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Tony's Chocolonely is a Dutch confectionery company producing and selling chocolate closely following fair trade practices, opposing chattel slavery and child labour by partnering with trading companies in Ghana and Ivory Coast to buy cocoa beans directly from the farmers, providing them with a premium price for their cocoa beans and combating exploitation. Since 2013, Tony’s has paid 20% on top of the farm gate price. The farm gate is the price that the cocoa board of the local governments sets; the company is not a worker cooperative.
Tony's Chocolonely milk chocolate bar
November 29, 2005
|Henk Jan Beltman|
Teun van de Keuken
In 2002, investigative reporter Teun van de Keuken of the Dutch television show Keuringsdienst van Waarde found that none of the chocolate manufacturers that had signed the Harkin–Engel Protocol was upholding the agreements made in 2001 (producing 'slave-free' chocolate from 2005 on). He decided to take action himself by recording himself eating 17 bars of chocolate and subsequently taking himself to court for "knowingly purchasing an illegally manufactured product". To make a case against himself, he convinced four former cocoa plantation child slaves from Ivory Coast to testify against him. By 2007, the Dutch attorney general had the case dismissed for being outside their jurisdiction.
When none of the companies he contacted showed any interest in producing chocolate bars made differently, he started manufacturing his own chocolate, and in November introduced a milk chocolate bar made entirely from 'slave-free' cocoa. The name of the company is derived from the fact that he created the business by himself, without any help from the already existing chocolate industry.
On February 6, 2007, a court ruling in Amsterdam officially acknowledged that Tony's Chocolonely chocolate was produced in a slave-free manner. A Dutch importer for Swiss-brand chocolates unsuccessfully sued the team behind Tony's Chocolonely for reputation damage.
When a hazelnut milk chocolate bar was added to the lineup in 2010, Dutch TV show Een Vandaag reported that 9-year-old children participated in the Turkish hazelnut harvest. The company responded by immediately switching to a local hazelnut supplier from the Netherlands. The same year, the market-share of the brand exceeded 4.5 percent in the Netherlands.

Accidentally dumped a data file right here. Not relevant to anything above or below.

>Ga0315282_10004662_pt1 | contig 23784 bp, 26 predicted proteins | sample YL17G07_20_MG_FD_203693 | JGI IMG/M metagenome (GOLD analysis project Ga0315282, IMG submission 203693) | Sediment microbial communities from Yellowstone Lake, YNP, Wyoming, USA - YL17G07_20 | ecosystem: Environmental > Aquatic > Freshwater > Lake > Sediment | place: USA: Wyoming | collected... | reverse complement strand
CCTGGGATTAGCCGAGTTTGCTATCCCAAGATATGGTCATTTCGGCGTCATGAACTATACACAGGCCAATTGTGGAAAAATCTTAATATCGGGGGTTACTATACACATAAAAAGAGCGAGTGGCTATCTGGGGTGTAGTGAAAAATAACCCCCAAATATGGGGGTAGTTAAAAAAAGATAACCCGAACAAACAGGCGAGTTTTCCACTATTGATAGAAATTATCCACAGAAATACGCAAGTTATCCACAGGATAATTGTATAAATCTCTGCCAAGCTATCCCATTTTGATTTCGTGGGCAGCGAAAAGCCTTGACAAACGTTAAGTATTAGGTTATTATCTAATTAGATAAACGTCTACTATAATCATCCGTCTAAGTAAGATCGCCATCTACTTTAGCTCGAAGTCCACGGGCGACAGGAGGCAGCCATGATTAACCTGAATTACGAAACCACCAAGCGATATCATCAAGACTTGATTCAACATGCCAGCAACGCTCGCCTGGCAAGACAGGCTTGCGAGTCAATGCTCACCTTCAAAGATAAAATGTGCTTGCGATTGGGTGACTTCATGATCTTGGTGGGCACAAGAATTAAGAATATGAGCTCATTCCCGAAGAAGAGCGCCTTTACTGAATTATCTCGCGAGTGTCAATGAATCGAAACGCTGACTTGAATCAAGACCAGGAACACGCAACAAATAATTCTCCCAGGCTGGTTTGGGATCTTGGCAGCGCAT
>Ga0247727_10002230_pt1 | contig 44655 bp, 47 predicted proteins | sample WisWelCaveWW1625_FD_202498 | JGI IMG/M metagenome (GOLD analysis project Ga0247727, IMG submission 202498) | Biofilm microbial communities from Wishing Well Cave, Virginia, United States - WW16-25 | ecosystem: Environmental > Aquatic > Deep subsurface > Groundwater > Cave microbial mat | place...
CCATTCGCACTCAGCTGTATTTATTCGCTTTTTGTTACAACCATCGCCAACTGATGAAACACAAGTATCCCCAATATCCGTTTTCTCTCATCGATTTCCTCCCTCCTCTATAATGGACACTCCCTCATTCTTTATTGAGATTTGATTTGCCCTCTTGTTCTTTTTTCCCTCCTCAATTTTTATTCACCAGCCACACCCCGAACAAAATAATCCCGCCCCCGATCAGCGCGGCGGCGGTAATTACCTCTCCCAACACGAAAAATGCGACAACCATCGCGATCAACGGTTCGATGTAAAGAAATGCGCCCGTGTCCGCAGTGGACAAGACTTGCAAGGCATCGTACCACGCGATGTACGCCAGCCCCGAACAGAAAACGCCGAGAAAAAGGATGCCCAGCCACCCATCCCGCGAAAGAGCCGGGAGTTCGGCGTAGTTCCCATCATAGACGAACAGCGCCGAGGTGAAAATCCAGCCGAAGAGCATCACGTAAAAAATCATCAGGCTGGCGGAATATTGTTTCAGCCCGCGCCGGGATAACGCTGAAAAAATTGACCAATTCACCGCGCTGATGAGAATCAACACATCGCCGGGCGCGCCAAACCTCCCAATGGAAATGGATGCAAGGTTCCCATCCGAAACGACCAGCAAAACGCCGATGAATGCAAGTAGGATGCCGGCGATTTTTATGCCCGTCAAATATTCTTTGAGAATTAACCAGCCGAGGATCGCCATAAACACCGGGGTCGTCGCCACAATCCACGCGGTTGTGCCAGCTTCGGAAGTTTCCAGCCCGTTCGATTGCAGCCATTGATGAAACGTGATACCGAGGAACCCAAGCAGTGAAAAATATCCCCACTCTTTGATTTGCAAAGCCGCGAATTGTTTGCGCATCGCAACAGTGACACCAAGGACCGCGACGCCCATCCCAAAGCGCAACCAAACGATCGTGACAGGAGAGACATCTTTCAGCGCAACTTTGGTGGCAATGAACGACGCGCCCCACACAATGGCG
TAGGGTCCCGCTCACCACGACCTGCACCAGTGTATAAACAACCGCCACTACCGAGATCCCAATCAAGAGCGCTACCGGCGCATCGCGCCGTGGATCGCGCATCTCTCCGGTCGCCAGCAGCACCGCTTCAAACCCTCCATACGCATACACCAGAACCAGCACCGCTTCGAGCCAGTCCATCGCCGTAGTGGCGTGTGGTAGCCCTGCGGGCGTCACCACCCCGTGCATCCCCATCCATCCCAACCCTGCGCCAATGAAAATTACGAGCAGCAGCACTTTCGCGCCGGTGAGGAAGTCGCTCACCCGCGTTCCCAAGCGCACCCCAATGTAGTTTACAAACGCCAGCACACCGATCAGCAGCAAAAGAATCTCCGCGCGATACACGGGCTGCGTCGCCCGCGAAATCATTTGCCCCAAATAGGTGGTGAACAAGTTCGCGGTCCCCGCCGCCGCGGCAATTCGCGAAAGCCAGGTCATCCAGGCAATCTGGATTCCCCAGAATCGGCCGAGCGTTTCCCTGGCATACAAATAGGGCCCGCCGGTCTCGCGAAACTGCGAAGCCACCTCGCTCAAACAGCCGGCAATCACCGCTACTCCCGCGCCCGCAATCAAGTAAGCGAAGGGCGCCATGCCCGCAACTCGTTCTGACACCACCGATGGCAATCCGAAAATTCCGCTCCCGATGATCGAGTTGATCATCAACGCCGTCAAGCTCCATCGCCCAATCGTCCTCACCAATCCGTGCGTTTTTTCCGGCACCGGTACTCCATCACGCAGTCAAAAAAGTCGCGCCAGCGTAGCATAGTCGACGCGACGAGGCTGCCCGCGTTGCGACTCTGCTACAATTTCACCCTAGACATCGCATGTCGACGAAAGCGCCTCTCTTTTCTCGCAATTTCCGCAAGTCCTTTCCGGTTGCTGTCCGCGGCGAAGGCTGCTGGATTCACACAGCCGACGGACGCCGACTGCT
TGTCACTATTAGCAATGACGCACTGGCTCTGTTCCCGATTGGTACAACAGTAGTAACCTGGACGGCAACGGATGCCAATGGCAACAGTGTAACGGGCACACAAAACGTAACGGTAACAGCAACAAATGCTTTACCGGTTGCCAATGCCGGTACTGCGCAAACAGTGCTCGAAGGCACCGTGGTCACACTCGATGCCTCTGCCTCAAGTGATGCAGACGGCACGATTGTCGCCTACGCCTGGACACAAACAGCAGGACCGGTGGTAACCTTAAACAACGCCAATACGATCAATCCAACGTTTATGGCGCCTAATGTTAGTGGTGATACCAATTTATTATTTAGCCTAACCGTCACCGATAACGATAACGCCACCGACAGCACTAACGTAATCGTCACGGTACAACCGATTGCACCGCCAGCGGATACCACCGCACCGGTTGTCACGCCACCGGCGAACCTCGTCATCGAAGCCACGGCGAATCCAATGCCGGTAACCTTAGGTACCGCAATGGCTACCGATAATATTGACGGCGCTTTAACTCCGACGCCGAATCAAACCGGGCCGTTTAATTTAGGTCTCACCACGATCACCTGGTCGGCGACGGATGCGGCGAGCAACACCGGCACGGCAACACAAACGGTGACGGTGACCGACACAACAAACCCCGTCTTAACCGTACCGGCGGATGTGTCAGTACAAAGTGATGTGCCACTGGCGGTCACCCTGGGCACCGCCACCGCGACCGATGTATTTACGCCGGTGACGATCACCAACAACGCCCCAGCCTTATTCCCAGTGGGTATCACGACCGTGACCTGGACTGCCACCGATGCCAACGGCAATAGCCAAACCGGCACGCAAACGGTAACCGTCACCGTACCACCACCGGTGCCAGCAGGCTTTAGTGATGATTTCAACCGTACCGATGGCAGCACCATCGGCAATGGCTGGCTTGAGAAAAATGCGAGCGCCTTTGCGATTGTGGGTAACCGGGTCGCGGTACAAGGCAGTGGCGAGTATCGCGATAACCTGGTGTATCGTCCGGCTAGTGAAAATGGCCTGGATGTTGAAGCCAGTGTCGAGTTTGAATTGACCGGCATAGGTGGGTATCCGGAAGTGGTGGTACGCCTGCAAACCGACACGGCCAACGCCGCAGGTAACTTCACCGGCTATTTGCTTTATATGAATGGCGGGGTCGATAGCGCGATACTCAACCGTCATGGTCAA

In 2011 Henk Jan Beltman became a majority shareholder and moved the company to a new location near Westergasfabriek.
Tony's cocoa mass has been fully traceable since 2013, and the cocoa butter since 2016.
By the end of 2018, in addition to its home country of the Netherlands, Tony's Chocolonely was also on sale in Belgium, Denmark, Finland, Germany, Sweden, and the United States. In the Netherlands its market share was 19% in 2018, with which it surpassed multinationals Verkade, Mars and Nestlé.
In 2019 Tony's launched their chocolate bars in the United Kingdom and Romania, with Sainsbury's, Waitrose, Ocado, Mega Image and Whole Foods being some of the first stores to stock their products.
The number of available bar flavors varies by country and distribution channel. For example, over a dozen flavors are available in the Netherlands. The chocolate bars are unevenly divided, symbolizing the inequal distribution of incomes in the chocolate industry.
In the United States, the available flavors of the chocolate bars are (in descending order by time available):
- Milk chocolate 32%
- Extra dark chocolate 70%
- Milk caramel sea salt 32%
- Dark almond sea salt 51%
- Dark milk pretzel toffee 42%
- Dark pecan coconut 51%
- Milk hazelnut 32%
- Milk honey almond nougat 32%
- White raspberry popping candy 28%
While types of products vary in a similar fashion to flavor count, most regions have:
- Large bars (180 grams)
- Small bars (50 grams)
- Tiny Tony's (9 grams)
- Seasonal items (including holiday bars and chocolate Easter eggs)
Items unavailable outside of Europe include:
- Personalized chocolate bars
- Chocolate milk
- Chocolate letters
The company introduces three new chocolate bar flavors each year between October and December. The most popular of the three limited editions is then added to the exclusive collection, and sometimes the permanent collection. The company also produces limited edition 'relay' bars for the supermarket chain Albert Heijn, with exclusive flavors corresponding to winter and summer tastes. These flavors rotate every six months. Some bars have entered the permanent collection from there.
- In 2020, the company was named the most sustainable brand in the Netherlands for the third time by the Sustainable Brand Index.
- "Tony's Chocolonely commits to paying Living Income Reference Price". Confectionery Production. Retrieved 2020-07-01.
- Uitspraak Rechtbank Amsterdam, 06 februari 2007, ECLI:NL:RBAMS:2007:AZ7870 (Dutch)
- Tony's Chocolonely mag zich slaafvrij noemen, Trouw, 6 February 2007. (Dutch)
- Hoe haalbaar is Fair Trade? (Dutch)
- Bij Tony Chocolonely draait het niet alleen om winst maken (Dutch)
- "Duurzame chocolade met volledig traceerbare cacaoboter". duurzaam-ondernemen.nl (in Dutch). 19 July 2016. Retrieved 31 August 2020.
- "we doen 't saaaaamen". TonysChocolonely.com. Retrieved 7 January 2019. (Dutch)
- "Hoe duurzaam is Tony's Chocolonely?". FM.ml. Retrieved 29 November 2018. (Dutch)
- "Tony's Chocolonely Brings Slave Free Chocolate Mission To UK Supermarkets Sainsbury's Whole Foods". Forbes. 2019-01-19. Retrieved 2019-04-19.
- "Tony's Chocoshop". Tony's Chocolonely (in Dutch). Retrieved 2019-07-17.
- "Tony's Chocolonely repen zijn expres ongelijk verdeeld". Culy.nl. 2012-05-17. Retrieved 2020-02-21.
- "Tony's Chocolonely". Tony's Chocolonely. Retrieved 2019-07-17.
- "chocoshop". TonysChocolonely.com. Retrieved 1 August 2018.
- "Tony's Chocolonely named most sustainable Dutch brand for third time". iamsterdam.com. 25 May 2020. Retrieved 31 August 2020.